Again, while i agree that our brain is powerfully shaped by our environment, i intuited that there’s more to this than a simple linear connection. And there is. I finally asked Bella DePaulo about it and she pointed me to some older posts of hers that summarize research on attachment.
This research clearly shows that there is no difference in attachment styles of single and coupled people. None. Zero. As DePaulo summarizes, “single people were no more likely than coupled people to feel anxious about rejection or abandonment. […] They were no more likely than coupled people to try to avoid intimacy or interdependence.”
Reading another post, i am beginning to wonder if there is another normative pressure at play here. One form of receiving comfort (from a spouse) is portrayed as healthy and well-adjusted; another form (self-soothing) is viewed as unhealthy or at least problematic. So, we are pushed into one form of coping that is consistent with couplemania. Why else would researchers focus their investigations in ways that are biased toward couples?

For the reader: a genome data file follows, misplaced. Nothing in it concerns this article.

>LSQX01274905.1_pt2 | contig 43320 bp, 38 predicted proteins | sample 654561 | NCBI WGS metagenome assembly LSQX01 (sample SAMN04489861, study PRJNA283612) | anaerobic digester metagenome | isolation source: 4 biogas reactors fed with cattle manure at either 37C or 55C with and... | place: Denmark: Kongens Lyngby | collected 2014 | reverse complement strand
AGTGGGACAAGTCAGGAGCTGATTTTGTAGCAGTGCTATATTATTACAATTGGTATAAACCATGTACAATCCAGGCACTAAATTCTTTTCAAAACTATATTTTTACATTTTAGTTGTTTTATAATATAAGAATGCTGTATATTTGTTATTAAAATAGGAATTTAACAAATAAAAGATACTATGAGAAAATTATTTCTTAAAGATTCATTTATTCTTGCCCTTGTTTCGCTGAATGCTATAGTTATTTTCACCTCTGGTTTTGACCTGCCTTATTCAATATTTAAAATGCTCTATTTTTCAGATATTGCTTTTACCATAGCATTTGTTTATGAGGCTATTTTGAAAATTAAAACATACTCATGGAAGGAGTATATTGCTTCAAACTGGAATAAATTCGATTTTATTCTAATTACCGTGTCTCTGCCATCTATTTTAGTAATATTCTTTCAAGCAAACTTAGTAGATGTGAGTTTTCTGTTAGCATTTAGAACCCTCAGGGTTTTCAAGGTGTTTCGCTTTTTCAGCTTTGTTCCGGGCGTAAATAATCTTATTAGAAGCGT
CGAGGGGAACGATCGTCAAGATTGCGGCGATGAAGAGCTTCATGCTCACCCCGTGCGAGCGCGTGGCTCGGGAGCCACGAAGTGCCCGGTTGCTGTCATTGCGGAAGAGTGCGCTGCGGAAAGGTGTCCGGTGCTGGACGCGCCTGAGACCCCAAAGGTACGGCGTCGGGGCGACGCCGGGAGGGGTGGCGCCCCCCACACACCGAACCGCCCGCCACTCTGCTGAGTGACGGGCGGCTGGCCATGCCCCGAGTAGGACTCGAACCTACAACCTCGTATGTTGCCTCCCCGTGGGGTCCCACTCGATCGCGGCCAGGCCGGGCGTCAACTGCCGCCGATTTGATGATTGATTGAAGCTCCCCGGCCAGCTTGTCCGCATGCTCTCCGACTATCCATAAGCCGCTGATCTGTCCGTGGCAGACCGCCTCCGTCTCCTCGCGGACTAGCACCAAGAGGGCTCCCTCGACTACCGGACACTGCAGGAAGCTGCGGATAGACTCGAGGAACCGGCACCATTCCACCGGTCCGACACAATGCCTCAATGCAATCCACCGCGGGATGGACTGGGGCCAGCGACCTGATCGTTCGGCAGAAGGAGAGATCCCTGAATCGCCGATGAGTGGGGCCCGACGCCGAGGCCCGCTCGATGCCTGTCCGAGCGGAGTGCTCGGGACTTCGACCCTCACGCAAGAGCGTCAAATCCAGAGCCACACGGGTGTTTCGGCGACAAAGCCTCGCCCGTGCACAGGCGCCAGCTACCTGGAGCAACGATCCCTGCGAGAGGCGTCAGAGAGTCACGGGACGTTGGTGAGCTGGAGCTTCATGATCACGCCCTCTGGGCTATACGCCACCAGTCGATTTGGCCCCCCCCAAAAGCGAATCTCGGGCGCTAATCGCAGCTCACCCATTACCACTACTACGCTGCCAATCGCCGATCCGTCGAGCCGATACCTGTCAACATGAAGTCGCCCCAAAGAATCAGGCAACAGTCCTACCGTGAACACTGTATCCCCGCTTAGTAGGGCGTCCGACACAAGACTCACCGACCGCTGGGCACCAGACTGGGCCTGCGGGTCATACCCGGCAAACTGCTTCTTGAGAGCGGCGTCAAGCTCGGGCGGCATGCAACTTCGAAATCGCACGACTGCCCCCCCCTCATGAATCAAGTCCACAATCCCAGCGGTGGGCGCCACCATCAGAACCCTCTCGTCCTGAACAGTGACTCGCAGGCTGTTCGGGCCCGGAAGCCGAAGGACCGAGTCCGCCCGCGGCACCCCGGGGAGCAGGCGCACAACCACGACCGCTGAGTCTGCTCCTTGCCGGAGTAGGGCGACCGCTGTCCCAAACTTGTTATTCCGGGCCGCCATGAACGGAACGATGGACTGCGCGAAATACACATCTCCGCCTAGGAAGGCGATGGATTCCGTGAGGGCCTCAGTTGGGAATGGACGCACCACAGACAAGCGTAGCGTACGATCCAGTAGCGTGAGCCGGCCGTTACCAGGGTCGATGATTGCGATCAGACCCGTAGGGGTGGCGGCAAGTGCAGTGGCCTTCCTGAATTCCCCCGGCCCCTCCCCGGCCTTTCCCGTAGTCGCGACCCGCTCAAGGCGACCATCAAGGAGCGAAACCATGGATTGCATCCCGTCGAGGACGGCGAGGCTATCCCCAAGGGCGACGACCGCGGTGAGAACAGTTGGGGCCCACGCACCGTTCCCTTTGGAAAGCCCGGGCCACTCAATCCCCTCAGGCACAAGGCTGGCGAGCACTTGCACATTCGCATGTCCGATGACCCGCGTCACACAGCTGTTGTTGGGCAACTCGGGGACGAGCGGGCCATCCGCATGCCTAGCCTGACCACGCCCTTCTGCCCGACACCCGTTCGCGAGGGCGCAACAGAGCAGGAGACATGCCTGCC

So, attachment research is plagued by couplemanic bias. The findings that point toward a variety of healthy coping and attachment styles are downplayed or ignored. Claiming that single people are single because of our attachment style is just another way of saying that there is something wrong with us that needs fixing. And that is, as i argued in my thesis, the basis of all stereotypes against singles. By focusing on attachment styles to help singles become coupled, we are perpetuating those stereotypes, especially the ones we’ve internalized as shame.